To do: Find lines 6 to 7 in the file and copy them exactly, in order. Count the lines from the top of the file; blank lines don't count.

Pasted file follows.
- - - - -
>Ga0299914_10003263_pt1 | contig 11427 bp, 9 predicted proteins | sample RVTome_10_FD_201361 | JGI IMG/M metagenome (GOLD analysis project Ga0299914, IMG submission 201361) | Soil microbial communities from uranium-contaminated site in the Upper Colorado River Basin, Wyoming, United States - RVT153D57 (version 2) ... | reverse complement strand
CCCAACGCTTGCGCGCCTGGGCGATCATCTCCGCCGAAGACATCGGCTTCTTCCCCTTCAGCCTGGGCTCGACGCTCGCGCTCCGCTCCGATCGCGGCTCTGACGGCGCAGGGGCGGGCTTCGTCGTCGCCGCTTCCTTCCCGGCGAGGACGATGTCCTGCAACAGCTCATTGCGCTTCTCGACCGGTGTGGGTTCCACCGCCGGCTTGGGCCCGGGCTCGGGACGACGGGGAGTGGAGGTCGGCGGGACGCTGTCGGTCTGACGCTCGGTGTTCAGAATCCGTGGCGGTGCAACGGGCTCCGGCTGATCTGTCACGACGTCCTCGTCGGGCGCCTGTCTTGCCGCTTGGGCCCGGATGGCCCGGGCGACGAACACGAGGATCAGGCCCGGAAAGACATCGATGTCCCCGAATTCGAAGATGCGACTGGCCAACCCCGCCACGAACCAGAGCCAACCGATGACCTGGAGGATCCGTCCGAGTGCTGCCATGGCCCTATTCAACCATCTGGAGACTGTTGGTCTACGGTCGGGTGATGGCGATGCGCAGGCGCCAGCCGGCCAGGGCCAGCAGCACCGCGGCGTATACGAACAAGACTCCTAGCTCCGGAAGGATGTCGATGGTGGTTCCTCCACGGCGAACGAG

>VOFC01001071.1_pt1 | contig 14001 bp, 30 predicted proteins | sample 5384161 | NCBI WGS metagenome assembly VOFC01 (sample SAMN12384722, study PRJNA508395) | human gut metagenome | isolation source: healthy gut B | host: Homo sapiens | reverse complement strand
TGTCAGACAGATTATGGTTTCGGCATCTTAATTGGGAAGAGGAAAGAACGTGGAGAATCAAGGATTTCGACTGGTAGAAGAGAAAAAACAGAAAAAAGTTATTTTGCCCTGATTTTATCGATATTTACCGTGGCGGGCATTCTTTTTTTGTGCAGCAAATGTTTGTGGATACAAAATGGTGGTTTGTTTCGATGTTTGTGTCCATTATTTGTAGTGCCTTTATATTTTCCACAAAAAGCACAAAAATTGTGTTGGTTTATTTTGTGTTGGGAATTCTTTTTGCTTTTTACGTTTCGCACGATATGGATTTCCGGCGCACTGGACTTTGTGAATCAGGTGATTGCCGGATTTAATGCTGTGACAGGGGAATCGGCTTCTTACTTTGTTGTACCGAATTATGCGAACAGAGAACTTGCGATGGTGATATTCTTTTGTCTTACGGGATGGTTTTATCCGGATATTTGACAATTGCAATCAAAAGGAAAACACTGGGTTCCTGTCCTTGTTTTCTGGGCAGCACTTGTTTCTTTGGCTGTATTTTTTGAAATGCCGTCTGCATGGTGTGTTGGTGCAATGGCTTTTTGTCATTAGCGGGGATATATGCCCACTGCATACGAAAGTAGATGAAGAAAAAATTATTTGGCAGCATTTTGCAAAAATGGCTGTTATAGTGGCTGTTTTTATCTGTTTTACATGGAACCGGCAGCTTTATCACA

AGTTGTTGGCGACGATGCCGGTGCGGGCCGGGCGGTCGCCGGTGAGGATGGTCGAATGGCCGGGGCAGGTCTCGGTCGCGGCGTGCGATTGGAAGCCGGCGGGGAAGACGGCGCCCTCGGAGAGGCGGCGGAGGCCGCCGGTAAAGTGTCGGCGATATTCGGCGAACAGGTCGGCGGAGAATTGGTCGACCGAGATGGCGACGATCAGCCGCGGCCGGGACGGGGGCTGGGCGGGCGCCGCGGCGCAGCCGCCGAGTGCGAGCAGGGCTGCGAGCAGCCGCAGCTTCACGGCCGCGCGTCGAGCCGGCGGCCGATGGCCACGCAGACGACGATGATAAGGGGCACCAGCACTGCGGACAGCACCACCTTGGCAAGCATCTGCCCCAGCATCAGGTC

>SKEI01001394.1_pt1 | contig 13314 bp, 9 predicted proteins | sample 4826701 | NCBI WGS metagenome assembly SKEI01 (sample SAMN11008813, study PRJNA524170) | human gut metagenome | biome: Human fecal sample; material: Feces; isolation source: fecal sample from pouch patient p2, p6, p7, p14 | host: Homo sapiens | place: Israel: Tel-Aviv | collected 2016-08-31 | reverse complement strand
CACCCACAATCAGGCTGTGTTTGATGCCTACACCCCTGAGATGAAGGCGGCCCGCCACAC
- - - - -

>SKEI01001394.1_pt1 | contig 13314 bp, 9 predicted proteins | sample 4826701 | NCBI WGS metagenome assembly SKEI01 (sample SAMN11008813, study PRJNA524170) | human gut metagenome | biome: Human fecal sample; material: Feces; isolation source: fecal sample from pouch patient p2, p6, p7, p14 | host: Homo sapiens | place: Israel: Tel-Aviv | collected 2016-08-31 | reverse complement strand
CACCCACAATCAGGCTGTGTTTGATGCCTACACCCCTGAGATGAAGGCGGCCCGCCACAC